As discussed in our August Article entitled Bringing Family Members to the U.S. our August Article, U.S. citizens and lawful permanents residents are allowed to sponsor their spouse to live in the U.S. Please note that the below can serve only as a general discussion of the issue and that actual application to individual cases requires a case by case factual analysis.
Place of Celebration Rule
One of the things your client will need in order to prove their spousal relationship is a valid, legal marriage certificate.
In general, a marriage is considered legal based on the laws of the place the marriage was performed (sometimes called the “place of celebration rule”).
In most cases, even if your client resides in a country that does not recognize their marriage, as long as the country where the marriage certificate was issued legally recognizes the marriage, it will be considered valid for purposes of U.S. permanent residency.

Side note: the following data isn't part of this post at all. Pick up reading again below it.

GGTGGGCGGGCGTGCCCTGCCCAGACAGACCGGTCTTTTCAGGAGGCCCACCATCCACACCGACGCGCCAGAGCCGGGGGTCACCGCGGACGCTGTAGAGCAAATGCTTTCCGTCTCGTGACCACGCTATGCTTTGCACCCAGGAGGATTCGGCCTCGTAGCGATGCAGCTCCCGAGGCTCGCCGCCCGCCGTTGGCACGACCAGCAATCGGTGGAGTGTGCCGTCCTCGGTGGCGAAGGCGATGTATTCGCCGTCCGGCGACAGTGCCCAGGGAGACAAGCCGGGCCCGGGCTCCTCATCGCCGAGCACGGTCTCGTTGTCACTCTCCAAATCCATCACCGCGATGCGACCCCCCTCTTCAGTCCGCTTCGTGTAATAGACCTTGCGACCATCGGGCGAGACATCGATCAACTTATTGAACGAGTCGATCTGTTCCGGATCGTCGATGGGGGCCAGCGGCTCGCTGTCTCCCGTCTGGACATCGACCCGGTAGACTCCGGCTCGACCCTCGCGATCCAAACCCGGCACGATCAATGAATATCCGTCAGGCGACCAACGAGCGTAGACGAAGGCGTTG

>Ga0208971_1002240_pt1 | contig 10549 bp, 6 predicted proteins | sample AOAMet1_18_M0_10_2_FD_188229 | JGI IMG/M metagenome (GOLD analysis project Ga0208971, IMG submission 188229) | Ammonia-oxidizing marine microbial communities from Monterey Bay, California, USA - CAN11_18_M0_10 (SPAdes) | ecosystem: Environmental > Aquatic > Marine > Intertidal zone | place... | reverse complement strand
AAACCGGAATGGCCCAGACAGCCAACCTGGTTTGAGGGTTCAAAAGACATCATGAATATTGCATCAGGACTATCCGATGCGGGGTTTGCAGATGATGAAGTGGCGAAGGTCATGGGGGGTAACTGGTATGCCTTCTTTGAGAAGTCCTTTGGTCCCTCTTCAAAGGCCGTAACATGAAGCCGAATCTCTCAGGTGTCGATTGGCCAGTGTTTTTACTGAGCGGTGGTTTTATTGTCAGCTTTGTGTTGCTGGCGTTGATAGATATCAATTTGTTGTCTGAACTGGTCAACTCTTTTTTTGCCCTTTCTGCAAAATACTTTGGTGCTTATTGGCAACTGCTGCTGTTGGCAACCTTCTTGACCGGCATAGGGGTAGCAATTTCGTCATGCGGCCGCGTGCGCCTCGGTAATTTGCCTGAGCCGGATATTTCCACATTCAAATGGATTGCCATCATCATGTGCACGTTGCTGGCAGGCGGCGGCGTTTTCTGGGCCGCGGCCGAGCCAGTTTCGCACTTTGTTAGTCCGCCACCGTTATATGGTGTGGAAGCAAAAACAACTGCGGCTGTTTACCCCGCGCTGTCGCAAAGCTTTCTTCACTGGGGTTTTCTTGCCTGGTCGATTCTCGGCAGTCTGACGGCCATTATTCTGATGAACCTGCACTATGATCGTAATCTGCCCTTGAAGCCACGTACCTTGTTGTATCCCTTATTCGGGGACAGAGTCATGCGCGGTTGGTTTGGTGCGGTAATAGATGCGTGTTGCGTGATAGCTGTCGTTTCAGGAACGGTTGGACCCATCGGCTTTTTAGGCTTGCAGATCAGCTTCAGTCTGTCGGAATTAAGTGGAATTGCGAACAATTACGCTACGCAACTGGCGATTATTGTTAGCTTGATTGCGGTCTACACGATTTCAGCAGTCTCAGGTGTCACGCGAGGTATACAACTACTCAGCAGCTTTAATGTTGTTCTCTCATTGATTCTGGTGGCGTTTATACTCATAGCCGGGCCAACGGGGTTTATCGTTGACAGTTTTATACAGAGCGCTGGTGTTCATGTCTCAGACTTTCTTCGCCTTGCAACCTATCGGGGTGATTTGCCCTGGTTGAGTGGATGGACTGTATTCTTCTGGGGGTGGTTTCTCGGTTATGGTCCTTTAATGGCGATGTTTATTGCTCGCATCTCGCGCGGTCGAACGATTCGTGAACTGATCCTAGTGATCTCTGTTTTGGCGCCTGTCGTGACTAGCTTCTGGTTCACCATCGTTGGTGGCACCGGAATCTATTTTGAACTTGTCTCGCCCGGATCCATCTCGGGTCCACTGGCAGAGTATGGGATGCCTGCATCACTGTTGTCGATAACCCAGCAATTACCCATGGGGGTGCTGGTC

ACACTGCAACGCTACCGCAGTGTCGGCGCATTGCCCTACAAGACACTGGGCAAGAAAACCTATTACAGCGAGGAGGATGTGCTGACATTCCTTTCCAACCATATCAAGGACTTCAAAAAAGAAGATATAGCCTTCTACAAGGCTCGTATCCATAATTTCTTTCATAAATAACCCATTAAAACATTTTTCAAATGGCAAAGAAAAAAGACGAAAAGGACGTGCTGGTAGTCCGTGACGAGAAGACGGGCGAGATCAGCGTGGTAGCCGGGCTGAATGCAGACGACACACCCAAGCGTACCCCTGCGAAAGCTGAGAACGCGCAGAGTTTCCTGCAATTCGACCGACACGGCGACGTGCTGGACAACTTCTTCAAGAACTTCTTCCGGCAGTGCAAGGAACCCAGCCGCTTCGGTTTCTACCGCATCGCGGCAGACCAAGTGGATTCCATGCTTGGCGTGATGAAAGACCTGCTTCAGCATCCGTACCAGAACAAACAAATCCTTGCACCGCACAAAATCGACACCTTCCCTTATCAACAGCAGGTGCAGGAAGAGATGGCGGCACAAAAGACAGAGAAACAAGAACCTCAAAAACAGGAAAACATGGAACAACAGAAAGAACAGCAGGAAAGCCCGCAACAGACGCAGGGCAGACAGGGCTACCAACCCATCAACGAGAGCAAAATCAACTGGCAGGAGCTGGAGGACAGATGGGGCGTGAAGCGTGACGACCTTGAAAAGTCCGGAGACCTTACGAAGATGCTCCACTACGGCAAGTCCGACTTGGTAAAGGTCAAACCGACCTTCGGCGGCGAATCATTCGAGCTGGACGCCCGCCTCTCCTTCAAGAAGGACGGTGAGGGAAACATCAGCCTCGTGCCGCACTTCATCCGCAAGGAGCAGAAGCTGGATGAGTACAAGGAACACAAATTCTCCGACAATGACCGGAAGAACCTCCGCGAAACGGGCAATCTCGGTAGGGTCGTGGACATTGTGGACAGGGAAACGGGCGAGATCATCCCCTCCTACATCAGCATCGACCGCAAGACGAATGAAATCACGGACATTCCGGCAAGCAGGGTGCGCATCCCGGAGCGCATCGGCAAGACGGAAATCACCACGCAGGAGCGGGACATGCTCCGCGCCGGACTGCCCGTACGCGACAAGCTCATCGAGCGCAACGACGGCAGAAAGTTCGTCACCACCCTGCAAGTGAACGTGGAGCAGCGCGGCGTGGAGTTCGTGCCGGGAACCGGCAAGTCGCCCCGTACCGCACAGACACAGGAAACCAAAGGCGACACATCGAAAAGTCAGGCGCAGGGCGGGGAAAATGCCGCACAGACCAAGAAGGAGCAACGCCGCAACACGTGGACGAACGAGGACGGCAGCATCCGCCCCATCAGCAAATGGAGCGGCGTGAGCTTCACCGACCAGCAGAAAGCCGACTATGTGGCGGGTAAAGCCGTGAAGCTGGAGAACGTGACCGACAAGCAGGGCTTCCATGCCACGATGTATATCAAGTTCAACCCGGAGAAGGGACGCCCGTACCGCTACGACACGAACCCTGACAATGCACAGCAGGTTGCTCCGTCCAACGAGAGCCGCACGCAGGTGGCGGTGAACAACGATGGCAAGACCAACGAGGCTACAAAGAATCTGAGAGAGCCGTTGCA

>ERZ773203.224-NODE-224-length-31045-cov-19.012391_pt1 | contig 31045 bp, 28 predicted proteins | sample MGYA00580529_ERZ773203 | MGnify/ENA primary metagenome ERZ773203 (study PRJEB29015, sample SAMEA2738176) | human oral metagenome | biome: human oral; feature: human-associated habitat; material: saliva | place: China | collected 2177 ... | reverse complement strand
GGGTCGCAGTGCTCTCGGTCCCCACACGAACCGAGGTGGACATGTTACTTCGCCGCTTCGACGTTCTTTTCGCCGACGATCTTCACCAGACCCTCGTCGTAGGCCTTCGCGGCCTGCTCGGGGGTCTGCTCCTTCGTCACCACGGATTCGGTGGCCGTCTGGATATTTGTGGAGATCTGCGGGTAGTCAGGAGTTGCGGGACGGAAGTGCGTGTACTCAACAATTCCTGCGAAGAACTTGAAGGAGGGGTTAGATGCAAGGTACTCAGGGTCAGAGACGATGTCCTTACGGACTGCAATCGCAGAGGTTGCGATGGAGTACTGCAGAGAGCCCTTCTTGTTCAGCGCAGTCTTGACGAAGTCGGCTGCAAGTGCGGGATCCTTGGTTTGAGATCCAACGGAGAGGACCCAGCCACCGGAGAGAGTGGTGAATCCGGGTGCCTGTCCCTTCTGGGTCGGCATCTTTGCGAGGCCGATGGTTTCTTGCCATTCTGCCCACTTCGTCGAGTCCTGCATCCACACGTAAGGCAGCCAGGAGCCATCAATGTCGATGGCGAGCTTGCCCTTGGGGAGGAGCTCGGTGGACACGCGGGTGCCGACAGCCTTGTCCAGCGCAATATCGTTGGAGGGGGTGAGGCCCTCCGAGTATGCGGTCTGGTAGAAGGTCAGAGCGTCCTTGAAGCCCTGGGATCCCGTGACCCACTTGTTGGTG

This means that, in general, following a 2013 U.S. Supreme Court decision, same-sex couples that are married in a jurisdiction that legally recognizes their union, hold a valid marriage certificate for the purposes of U.S. immigration.
For example, if your client is legally married in country A, where the marriage is valid but lives in country B, where their marriage is not recognized, the law of country A control.
Subsequent Marriage after Divorce
If your client has been previously married, they will also need a copy of any and all divorce decrees, death certificates, or annulment documents to show that all previous marriages by your client or your client’s spouse has been terminated.
There are a few cases where a valid marriage certificate may not be recognized by the US Citizen and Immigration Services (USCIS), including:
· Polygamous marriages (more than two people in the marriage);
· Certain marriages that strongly violate public policy of the couple’s state of residence (This does not include same-sex marriages, as discussed above, but may include incestuous marriages for example);
· Civil unions, domestic partnerships, or other relationships not recognized as marriage in the place it was performed/celebrated;
· Relationships where one party is not present during the marriage ceremony; or
· Relationships entered into for purposes of evading U.S. immigration laws.